ICD 10 is coming quickly. What has your organization done to prepare?
What do ICD 10, HIPAA and Meaningful Use have in common?
The answer is--they are driven by federal regulatory agencies that could financially cost your organization.
ICD 10 is slated to launch October 1, 2015. Is your organization prepared? The Centers of Medicare and Medicaid Services (CMS) recently stated on June 2, of their 875 participating providers and billing companies that submitted claims, eighty eight percent achieved no rejections. Less than one percent were rejected due to invalid ICD 10 codes. The CMS goes on to say that they “strongly encourage practices to contact each of their payer partners to get confirmation on ICD 10 readiness by the October start date”. The numbers CMS is reporting are promising. However, when I read that CMS is strongly encouraging providers to contact the payer partners to ensure that they are ready, I am reminded of historical events.
Some of you may not remember the coding changes in the Behavioral Health field a few years back. Many of the payer partners were not ready to accept the new coding, and this resulted in doctors treating patients, month after month, with no reimbursement. Many of the independent doctor lost their practices. They were not prepared.
In preparation for the October 1st deadline, I have recommended that all organizations that rely on health insurance reimbursements should prepare by having a safety net to cover the possible short fall of incoming revenue.
Analyze your monthly revenues over a minimum of a 90 day period. Mitigate this foreseeable risk to your organization by preparing and having a safety net of cash and an available credit line in place for any cash short falls.
HIPAA-- I have written about the long arm of HIPAA in previous publications. The long arm of HIPPA not only reaches the medical related covered entities, health plan providers, health plans and health care clearing houses, but it extends across to those non-medical professions: CPA’s, law firms, and those that have entered into a Business Associates Agreement. Also, anyone that has access to patient names along with medical records which is considered Protected Health Information (PHI).
These professions must incorporate acceptable and reasonable policies and procedures in order to protect the PHI that they have access too. Organizations must comply with many of the Privacy and Security Rules. An example would be performing regular risk assessments, incorporating the required technical requirements, physical safeguards, and workforce classification to ensure the minimum necessary standard, also referred to as “need to know policy”.
An organizational culture should be one of compliance, with policies that follow through on the stated protocols. Without a culture of compliance and robust protocols, the fines, sanctions, penalties and loss of brand can cost you millions in dollars.
Meaningful Use--Recently it was reported that a former Texas hospital CFO had been sentenced to 23 months in federal prison for submitting false documents. The medical center at which he was employed as the CFO received payments under the HITECH ACT electronic health records financial incentive program. This is also known as meaningful use. White oversaw the implementation of electronic health records (EHR) and was responsible for attesting to the meaningful use of the EHR’s to qualify to receive the HITECH incentive payments totaling $786,000 for Shelby Regional.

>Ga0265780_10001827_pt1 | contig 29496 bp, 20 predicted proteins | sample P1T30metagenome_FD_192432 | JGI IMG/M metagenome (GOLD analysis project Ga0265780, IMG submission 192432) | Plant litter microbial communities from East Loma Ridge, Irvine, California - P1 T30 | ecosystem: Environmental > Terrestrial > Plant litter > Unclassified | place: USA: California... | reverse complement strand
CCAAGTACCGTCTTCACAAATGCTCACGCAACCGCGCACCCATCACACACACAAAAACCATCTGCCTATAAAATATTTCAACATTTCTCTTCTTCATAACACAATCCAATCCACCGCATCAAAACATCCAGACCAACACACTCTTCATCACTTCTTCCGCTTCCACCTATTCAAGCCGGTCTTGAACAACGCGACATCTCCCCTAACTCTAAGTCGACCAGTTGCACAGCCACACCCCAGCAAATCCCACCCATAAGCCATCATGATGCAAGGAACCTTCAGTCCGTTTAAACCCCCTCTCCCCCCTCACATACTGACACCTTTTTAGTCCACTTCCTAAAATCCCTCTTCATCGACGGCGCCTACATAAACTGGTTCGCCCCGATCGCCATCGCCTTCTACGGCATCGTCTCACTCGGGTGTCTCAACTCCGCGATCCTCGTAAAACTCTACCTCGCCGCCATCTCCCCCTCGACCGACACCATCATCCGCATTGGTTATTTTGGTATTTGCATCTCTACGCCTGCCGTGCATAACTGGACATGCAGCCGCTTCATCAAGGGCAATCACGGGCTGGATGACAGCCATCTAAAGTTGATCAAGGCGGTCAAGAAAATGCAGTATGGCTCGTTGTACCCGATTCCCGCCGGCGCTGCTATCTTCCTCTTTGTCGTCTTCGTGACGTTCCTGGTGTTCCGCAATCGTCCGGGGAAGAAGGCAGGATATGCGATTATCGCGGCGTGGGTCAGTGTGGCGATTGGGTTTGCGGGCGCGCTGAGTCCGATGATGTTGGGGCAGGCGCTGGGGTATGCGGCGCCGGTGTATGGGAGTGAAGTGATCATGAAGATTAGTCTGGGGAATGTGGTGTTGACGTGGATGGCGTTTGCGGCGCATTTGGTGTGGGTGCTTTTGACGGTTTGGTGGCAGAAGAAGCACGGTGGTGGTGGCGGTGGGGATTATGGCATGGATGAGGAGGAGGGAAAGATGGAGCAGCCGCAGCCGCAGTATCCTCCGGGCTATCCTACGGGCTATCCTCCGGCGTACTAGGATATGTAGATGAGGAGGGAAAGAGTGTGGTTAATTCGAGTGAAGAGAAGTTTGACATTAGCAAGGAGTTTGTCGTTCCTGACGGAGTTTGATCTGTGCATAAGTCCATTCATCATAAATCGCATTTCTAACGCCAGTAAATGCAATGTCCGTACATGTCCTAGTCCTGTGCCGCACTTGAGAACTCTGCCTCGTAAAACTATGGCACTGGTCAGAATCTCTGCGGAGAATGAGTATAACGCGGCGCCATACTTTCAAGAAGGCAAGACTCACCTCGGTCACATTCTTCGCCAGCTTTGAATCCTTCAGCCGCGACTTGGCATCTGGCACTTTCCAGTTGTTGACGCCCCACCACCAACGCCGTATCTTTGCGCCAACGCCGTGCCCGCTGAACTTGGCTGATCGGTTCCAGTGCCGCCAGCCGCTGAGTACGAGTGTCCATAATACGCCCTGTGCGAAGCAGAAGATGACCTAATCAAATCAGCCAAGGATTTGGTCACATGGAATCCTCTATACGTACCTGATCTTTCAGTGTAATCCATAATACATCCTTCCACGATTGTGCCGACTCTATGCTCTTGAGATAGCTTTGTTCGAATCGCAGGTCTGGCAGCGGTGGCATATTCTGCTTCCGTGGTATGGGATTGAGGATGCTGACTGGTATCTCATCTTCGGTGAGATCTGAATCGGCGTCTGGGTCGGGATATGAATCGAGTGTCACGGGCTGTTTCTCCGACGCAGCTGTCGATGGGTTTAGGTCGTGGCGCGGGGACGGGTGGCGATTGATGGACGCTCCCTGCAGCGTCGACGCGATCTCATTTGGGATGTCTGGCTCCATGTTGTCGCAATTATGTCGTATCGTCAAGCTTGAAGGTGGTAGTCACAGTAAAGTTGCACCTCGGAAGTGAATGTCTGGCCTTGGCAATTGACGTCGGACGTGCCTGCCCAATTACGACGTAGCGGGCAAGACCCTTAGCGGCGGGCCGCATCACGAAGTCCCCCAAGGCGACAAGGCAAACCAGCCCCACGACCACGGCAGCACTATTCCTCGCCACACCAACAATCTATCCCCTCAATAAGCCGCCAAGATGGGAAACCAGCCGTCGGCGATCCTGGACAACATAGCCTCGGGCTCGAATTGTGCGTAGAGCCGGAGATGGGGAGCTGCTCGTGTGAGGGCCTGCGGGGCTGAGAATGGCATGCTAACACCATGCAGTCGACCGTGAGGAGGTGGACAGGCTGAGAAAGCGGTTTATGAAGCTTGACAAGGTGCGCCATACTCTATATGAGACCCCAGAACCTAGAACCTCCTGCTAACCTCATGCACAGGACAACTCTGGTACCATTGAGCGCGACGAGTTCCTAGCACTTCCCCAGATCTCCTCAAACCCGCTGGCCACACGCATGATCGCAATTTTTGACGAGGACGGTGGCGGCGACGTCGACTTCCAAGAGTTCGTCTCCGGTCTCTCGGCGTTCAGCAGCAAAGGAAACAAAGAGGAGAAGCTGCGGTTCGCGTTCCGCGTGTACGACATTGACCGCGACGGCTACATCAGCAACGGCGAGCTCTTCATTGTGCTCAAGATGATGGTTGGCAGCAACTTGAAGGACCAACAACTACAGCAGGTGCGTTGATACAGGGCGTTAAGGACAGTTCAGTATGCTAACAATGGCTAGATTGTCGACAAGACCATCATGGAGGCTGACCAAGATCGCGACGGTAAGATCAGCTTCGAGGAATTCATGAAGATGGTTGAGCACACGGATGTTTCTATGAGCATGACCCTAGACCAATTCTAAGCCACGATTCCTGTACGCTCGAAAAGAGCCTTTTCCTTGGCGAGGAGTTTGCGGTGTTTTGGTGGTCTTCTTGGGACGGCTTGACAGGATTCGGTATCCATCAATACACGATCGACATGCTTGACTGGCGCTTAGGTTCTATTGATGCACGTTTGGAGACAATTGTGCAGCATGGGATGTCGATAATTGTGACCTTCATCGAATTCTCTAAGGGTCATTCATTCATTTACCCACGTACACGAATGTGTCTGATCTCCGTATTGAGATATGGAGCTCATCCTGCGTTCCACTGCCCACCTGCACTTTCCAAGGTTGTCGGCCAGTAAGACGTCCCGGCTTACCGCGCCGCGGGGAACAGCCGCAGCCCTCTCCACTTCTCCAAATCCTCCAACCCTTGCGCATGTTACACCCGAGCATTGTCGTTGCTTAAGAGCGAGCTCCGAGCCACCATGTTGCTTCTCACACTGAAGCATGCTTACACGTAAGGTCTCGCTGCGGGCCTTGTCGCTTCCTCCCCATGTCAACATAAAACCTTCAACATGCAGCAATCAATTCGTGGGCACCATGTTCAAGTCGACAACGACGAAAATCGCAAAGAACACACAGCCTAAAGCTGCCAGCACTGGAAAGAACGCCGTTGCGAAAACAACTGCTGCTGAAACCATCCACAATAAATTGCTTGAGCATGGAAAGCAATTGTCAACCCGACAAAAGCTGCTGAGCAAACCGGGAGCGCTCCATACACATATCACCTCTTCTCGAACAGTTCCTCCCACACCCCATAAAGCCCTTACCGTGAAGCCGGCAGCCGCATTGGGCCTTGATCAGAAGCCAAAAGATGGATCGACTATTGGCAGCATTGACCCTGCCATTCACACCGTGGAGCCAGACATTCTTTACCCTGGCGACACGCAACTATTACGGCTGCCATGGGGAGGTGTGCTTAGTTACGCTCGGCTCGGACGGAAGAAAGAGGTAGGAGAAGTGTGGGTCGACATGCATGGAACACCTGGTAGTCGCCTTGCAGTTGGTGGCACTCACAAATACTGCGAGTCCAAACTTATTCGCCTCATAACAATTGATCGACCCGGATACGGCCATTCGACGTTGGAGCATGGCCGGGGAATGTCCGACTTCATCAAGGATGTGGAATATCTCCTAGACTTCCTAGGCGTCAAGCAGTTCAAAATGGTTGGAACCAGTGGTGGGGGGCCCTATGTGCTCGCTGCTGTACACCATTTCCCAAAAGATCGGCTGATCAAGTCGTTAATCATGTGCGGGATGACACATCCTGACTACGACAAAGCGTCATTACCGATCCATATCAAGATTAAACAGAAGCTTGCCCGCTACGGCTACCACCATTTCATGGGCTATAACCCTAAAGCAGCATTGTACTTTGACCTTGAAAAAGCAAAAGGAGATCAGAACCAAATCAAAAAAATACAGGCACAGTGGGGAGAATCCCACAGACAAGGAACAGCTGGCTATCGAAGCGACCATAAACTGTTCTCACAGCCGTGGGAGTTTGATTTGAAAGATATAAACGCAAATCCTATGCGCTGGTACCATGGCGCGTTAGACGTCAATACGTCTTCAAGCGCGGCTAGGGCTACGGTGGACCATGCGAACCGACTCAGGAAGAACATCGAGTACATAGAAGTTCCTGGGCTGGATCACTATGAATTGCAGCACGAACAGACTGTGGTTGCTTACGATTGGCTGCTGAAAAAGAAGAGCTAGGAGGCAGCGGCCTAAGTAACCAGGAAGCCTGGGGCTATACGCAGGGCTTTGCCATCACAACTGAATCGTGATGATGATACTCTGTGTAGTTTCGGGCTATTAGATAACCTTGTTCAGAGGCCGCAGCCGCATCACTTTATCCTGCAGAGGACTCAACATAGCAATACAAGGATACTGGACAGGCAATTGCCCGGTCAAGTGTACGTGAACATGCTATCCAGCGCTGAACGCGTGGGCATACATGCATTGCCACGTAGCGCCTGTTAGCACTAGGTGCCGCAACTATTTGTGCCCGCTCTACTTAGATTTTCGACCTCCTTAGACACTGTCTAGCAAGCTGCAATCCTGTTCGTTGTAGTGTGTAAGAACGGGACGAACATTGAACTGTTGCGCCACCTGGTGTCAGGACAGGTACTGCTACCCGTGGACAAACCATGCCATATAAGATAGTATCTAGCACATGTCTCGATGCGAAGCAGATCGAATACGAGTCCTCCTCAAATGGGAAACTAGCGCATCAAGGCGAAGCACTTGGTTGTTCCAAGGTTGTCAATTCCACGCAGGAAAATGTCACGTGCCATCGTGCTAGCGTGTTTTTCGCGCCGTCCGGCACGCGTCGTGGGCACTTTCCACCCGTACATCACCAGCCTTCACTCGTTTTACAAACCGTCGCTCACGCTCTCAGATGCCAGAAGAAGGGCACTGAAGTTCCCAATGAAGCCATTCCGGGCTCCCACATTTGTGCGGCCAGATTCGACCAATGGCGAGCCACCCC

In addition to his prison term, Joe White, the former CFO, of the now-shuttered Shelby Regional Medical Center in East Texas, was ordered to pay restitution of $4.5 million dollars to the HITECH incentive program. Court documents stated, in order to assist in paying the restitution, White was ordered to liquidate his personal IRA account and an annuity account for a total of $135,000.
Shelby Regional was one of a number of hospitals owned and operated by Tariq Mahmood, M.D. of Cedar Hell, Texas. Mahmood was indicted by a federal grand jury and charged with conspiracy to commit healthcare fraud and seven counts of healthcare fraud. April 14th, Mahmood was sentenced to 135 months in federal prison and ordered to pay restitution to CMS, Texas Department of Health and Human Services, and Blue Cross Blue Shield of nearly $100,000. In total, the hospitals that Mohmood owned were paid more than $16 million dollars.
A Justice Department spokeswomen stated that the $4.5 million dollar restitution, which White was ordered to pay represents the EHR incentive money that Shelby Regional received under false attestation, as well as EHR incentive money that the other hospitals owned by Mahmood received. White was also CFO of those other hospitals that received incentive money. Although White did not personally receive money, the spokeswomen stated, “Restitution is mandatory pursuant to the Mandatory Victim Restitution Act of 1996.” “ Notwithstanding any other provision of law, when sentencing a defendant convicted of an offense described in subsection (c), the court shall order, in addition to..any other penalty authorized by law, that the defendant make restitution to the victim of the offence” 18 USC 3663A (a) (1).
That brings me back to my question, what do ICD 10 have in common with HIPAA and Meaningful Use? MONEY!
Judith Lindsay, owner of JAL Consulting & Associates tackles all the elements of the HIPAA compliance puzzle, successfully assisting organizations to make sense of it all. Judith uses a holistic approach by providing guidance on which policies, procedures and processes are needed for any size or complex organization. Judith's blogs can be found weekly at her Linkinedin account and is available for speaking engagements related to the world of compliance. Connect on Twitter or Linkedin.
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